chicken not looking well

Discussion in 'Emergencies / Diseases / Injuries and Cures' started by vestal, Jan 13, 2014.

  1. vestal

    vestal Out Of The Brooder

    23
    0
    24
    Jun 28, 2013
    Hi I have a road island red hen which was broody when she come of the nest she seemed ill, Its been over a month and still not laying eggs
    Symptoms are feathers look all ruffled and may be losing some, dosnt move much and comb is not bright red, looks like it has lost wieght she has not layed an egg in a long time and she is not her usual self.
    I have 8 other chickens and they are all healthy looking, none have worms
    Please help
     
  2. Michael Apple

    Michael Apple Overrun With Chickens

    3,495
    548
    318
    Mar 6, 2008
    Northern California
    How old is the hen?

    Has the bird been sick for a month or just not laying for a month?

    Moulting is a stressful time for some birds more than others and stress raises the stakes for disease. Check for mites and lice by parting feathers as you look over the birds body.

    Look around the vent. Is it dirty? Does the bird have diarrhea?

    What do the droppings look like (color, consistency).

    Is the hen eating and drinking on her own?

    How do you know it isn't worms?
     
  3. ten chicks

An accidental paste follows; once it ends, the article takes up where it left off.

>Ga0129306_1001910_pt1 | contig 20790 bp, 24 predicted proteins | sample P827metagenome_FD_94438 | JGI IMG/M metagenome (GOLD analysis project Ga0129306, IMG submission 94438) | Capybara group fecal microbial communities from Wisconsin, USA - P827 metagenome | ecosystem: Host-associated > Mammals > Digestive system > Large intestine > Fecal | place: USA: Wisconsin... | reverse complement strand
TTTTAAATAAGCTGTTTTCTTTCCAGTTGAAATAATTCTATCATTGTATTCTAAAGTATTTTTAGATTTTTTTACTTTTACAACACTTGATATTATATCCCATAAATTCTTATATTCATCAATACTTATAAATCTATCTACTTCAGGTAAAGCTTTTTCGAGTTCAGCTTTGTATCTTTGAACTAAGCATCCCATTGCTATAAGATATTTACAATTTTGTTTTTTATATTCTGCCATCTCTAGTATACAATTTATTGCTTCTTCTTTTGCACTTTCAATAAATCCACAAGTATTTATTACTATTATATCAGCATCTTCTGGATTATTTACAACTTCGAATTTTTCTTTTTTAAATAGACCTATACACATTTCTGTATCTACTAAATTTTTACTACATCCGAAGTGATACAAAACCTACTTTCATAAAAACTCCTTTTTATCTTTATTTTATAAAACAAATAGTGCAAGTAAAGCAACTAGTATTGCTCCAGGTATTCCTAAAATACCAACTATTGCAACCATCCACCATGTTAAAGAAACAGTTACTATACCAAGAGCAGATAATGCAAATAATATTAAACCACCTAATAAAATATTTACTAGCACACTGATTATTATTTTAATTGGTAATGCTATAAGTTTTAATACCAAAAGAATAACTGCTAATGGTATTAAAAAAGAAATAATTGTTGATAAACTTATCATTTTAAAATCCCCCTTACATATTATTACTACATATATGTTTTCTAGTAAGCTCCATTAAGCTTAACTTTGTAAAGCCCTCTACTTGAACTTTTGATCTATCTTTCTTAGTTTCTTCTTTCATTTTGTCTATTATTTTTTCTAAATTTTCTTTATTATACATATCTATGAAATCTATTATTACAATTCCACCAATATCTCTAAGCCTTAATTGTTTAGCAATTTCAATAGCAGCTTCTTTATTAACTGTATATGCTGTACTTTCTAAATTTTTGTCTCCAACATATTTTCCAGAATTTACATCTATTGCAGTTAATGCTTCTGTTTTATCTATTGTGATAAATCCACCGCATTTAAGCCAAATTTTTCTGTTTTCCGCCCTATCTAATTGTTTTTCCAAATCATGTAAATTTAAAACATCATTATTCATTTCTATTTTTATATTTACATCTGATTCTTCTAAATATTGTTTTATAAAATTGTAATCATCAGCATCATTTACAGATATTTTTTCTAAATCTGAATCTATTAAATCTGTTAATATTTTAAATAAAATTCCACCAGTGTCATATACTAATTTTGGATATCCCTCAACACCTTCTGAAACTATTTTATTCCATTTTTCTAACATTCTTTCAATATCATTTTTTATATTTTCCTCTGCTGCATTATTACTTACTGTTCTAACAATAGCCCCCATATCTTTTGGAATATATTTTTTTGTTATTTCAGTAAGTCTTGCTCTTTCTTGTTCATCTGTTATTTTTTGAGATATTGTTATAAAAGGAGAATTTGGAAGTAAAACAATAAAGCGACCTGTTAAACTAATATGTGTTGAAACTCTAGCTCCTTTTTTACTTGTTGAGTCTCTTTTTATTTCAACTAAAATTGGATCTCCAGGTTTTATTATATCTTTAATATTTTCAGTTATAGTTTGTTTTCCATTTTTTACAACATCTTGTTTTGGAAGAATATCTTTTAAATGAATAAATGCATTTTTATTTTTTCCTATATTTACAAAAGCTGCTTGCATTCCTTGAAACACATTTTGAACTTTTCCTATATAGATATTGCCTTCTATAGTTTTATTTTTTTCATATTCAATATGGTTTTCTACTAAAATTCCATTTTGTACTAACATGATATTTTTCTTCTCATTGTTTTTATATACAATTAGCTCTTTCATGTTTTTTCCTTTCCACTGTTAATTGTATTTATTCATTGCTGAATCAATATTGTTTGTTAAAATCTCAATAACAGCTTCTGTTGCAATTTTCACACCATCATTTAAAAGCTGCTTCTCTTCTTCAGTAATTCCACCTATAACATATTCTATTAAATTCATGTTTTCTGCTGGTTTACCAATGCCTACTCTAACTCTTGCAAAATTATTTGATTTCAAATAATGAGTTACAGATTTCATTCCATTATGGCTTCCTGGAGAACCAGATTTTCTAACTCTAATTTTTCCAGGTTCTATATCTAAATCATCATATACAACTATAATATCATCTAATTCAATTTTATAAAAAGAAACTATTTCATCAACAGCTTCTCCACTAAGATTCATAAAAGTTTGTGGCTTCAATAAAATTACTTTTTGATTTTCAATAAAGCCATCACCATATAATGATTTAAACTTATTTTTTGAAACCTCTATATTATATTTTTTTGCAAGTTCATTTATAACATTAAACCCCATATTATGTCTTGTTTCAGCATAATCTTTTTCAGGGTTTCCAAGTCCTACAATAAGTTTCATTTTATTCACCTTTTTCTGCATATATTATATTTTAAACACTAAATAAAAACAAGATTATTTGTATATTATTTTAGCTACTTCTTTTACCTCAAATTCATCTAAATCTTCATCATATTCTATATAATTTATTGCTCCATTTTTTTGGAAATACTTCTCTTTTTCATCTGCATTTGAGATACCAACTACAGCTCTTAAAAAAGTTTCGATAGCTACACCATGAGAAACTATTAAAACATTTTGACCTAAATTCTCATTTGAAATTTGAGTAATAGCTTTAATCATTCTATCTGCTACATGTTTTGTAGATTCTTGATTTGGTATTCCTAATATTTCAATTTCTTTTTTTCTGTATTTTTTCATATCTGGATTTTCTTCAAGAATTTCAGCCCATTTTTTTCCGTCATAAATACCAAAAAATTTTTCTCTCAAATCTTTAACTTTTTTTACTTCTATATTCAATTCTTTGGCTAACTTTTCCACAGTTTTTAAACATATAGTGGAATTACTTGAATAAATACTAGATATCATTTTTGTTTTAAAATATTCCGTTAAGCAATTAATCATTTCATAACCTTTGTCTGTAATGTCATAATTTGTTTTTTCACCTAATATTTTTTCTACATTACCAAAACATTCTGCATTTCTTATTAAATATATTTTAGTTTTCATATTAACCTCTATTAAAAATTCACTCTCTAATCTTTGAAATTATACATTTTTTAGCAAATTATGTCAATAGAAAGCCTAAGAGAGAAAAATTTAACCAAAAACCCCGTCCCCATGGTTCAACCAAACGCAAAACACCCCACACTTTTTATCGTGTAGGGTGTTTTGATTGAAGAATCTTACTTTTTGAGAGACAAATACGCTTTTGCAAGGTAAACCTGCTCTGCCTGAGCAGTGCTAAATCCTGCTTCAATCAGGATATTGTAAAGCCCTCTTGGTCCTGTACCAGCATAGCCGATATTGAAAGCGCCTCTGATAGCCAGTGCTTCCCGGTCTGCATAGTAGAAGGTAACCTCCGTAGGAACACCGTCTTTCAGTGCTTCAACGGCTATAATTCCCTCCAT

ten chicks Chillin' With My Peeps

    3,290
    286
    208
    May 9, 2013
    MB,Canada
    How long has she been broody? Broody hens often do become malnourished as they do not look after themselves when broody. If a hen is not hatching eggs,it is not a good idea to leave them broody,steps should be taken to break them of broodiness. Place her in a cage with a wire bottom so that the air circulates on her breast and underneath her(broodiness is tied to elevated body temp,you want to cool her down. Place her somewhere where she sees light(when broody they love the dark,do the opposite)make sure she has food/water. Leave her for a couple of days,let her out,if she is done being broody she will resume normal chickens things,if she runs back to her nest,she is still broody,repeat process. The longer a hen is broody,the longer it will take to break her.

    Make sure she is eating correct feed for her age,give her some vitamins to replenish what she is missing in her diet or lack of. Make sure she is eating/drinking. She will not resume egg laying until she is feeling better.

    Check her over for any crop issues,as in impact and check her for any vent issues. How does her poop look?
     
  4. Michael Apple

    Michael Apple Overrun With Chickens

    3,495
    548
    318
    Mar 6, 2008
    Northern California
    Any nesting area should be dark. That's recommended in almost any beginner manual I've ever seen. I've never had to break a bird from being broody. They just came out of it when they were ready to. Keeping eggs picked up helps too. I have a feeling it isn't being broody. There could be some egg binding going on though. Too little information to really know at this point.
     
  5. ten chicks

    ten chicks Chillin' With My Peeps

    3,290
    286
    208
    May 9, 2013
    MB,Canada
    No,some birds do require breaking of broodiness,and the recommended way is as i described above,you need to place them in a area where they are exposed to natural light,in a wire cage. They can/do become malnourished. Trust me,i know what i am talking about.